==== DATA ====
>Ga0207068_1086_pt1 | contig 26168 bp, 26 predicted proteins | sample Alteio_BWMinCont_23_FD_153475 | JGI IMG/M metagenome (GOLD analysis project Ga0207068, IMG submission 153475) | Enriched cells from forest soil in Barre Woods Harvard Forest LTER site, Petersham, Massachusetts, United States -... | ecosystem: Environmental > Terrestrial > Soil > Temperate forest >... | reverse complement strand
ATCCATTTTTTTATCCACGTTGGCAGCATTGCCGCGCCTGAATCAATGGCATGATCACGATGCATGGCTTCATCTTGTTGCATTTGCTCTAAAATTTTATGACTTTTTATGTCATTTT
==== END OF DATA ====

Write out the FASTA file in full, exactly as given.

>Ga0207068_1086_pt1 | contig 26168 bp, 26 predicted proteins | sample Alteio_BWMinCont_23_FD_153475 | JGI IMG/M metagenome (GOLD analysis project Ga0207068, IMG submission 153475) | Enriched cells from forest soil in Barre Woods Harvard Forest LTER site, Petersham, Massachusetts, United States -... | ecosystem: Environmental > Terrestrial > Soil > Temperate forest >... | reverse complement strand
ATCCATTTTTTTATCCACGTTGGCAGCATTGCCGCGCCTGAATCAATGGCATGATCACGATGCATGGCTTCATCTTGTTGCATTTGCTCTAAAATTTTATGACTTTTTATGTCATTTT